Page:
2 http://docs.presscustomizr.com/article/176-how-to-improve-the-page-load-performances-with-the-customizr-theme Source: Press Customizer, November 2015
3 https://blog.kissmetrics.com/loading-time/

and Google, Facebook and Amazon are following the trend with IoT platforms like Brillo and Parse and devices like the Dash Button.

Devices and networks
Network technologies will ultimately deliver the IoT. How do the current networks measure up? The wired internet, which works fine when you’re in a static location; Wi-Fi communications that connect us to a LAN network; and mobile networks, such as 3G and 4G, which depend entirely on coverage quality; are the most used networks. However, one of the challenges with devices, such as PCs and mobile, is that the connection to these networks tends to be on a binary mode and connected to one type of network or another. What users want is to be able to move from different networks to ensure a seamless connection.
What we will start seeing is a demand for network bridges and switches in micro-form or a software form that will allow devices to connect to multiple networks. Next generation networks (NGN) and software defined networks (SDN) will evolve and deliver this multicarrier ability to send and receive packets across numerous networks and then combine them to form a whole service. This will give end-users the greater speed they need, greatly improving the digital experience.

Emerging and new network technologies
As well as making the best of current network technologies, we will start to see the emergence of new types of connections. Today’s networks, such as broadband or mobile, rely on heavy physical infrastructure. The cable for fibre requires space, as do masts, repeaters and boosters for mobile networks. This requirement for space and construction makes these networks burdensome and clunky. This has driven a demand for new network paradigms that necessitate much lower physical footprints, such as Li-Fi and laser networks. These emerging networks offer exciting possibilities and could change industries and consumer buying power alike.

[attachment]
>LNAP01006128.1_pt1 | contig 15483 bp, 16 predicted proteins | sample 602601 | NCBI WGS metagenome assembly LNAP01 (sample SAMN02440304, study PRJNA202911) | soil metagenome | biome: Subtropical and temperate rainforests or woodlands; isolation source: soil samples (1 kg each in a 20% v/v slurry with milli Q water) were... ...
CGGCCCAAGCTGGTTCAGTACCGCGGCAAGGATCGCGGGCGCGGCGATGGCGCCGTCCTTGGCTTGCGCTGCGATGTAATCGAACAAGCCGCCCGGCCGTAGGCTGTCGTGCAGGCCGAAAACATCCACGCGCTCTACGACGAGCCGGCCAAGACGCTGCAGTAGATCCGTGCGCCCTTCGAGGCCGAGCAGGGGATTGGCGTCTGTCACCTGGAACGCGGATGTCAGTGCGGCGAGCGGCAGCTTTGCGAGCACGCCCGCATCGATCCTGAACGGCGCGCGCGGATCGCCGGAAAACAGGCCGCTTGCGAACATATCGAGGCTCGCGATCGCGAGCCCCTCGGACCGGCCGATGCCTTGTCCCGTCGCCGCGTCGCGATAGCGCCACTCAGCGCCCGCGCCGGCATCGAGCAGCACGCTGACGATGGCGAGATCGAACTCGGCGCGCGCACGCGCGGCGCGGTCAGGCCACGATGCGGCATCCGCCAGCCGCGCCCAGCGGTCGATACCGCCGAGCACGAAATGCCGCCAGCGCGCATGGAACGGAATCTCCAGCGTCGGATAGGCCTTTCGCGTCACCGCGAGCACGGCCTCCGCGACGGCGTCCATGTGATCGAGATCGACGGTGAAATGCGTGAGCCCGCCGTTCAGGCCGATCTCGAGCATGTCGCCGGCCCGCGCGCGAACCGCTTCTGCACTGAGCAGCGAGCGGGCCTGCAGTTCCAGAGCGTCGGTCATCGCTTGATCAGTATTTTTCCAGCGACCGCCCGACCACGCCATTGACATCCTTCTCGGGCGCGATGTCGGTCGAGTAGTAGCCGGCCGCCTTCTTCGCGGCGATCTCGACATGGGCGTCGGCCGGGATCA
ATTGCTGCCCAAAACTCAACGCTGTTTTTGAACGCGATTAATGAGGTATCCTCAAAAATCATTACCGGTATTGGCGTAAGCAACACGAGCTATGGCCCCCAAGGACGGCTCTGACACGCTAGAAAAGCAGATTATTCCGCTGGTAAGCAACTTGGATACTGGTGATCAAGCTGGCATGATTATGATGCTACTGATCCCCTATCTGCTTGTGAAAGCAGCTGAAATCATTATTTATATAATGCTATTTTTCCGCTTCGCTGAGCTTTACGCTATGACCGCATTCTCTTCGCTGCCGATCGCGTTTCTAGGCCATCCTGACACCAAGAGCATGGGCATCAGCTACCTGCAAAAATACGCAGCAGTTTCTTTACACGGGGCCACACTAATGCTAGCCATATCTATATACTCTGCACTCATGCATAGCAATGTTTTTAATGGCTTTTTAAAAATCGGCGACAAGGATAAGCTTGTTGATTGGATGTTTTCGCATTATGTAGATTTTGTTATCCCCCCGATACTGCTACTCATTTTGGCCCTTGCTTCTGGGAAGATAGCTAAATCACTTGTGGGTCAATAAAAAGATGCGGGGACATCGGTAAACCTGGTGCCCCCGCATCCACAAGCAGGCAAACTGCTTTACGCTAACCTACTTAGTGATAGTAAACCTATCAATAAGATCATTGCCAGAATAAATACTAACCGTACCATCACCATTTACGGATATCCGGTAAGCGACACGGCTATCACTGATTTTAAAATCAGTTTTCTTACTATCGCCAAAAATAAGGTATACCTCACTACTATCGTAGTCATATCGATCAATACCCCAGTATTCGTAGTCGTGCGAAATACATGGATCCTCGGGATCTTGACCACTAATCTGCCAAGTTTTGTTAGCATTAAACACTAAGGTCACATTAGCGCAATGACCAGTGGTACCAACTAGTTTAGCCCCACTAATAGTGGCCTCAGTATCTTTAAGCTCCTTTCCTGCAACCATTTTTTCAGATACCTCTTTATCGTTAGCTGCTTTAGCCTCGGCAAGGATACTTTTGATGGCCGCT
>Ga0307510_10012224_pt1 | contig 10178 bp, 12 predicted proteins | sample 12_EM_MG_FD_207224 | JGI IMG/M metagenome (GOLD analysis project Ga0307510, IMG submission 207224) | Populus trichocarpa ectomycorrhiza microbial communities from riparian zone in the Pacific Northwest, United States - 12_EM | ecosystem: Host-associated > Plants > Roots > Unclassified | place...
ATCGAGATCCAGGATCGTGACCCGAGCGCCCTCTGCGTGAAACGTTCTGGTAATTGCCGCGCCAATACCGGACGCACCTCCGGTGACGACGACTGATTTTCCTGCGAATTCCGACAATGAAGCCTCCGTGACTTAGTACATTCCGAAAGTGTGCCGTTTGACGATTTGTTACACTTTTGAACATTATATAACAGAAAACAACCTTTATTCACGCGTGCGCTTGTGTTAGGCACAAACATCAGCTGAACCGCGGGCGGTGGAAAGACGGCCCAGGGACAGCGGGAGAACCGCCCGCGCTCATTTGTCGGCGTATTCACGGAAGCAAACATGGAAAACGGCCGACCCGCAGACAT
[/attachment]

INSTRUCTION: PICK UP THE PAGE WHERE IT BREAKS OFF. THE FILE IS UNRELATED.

Laser networks
By 2020, we will see more laser technologies, with laser distribution placed between buildings to transmit through the network. The beauty of laser networks is that it avoids having to lay physical cable in a road, but instead creates a laser bridge in the air to transmit data. In fact, multiple laser bridges could be used to create huge capacity if required.

A laser network is used to link the New York Stock Exchange with the Nasdaq Stock Market in the first phase of a planned grid to link nearly all of the U.S. stock exchanges. This laser network has become crucial in speeding up trades in an environment where nanoseconds can make a huge difference between success and failure. Laser networks can literally travel near light speed.
An emerging network is Firechat, essentially where the connection between a number of mobile phones creates a self-fulfilling network. Each phone has the ability to be a network booster, via an app, and this cluster of them creates a mini network with increased bandwidth capabilities.
Li-Fi is a network that distributes bandwidth through LED lights, rather than the Wi-Fi method, which is based on waves. The pulse in LEDS transmits the data and because light waves are closer together the network delivers much higher frequencies, making it fast. Which, as we know, will drive uptake. Unlike Wi-Fi, which suffers from interference, Li-Fi does not experience interference in the direct line of sight. This could make Li-Fi a ubiquitous network that could be available anywhere where there is LED light, but where traditional networks do not work well, such as on planes, ships and underground. Because Li-Fi uses the current infrastructure, there is no need for a new, heavy footprint.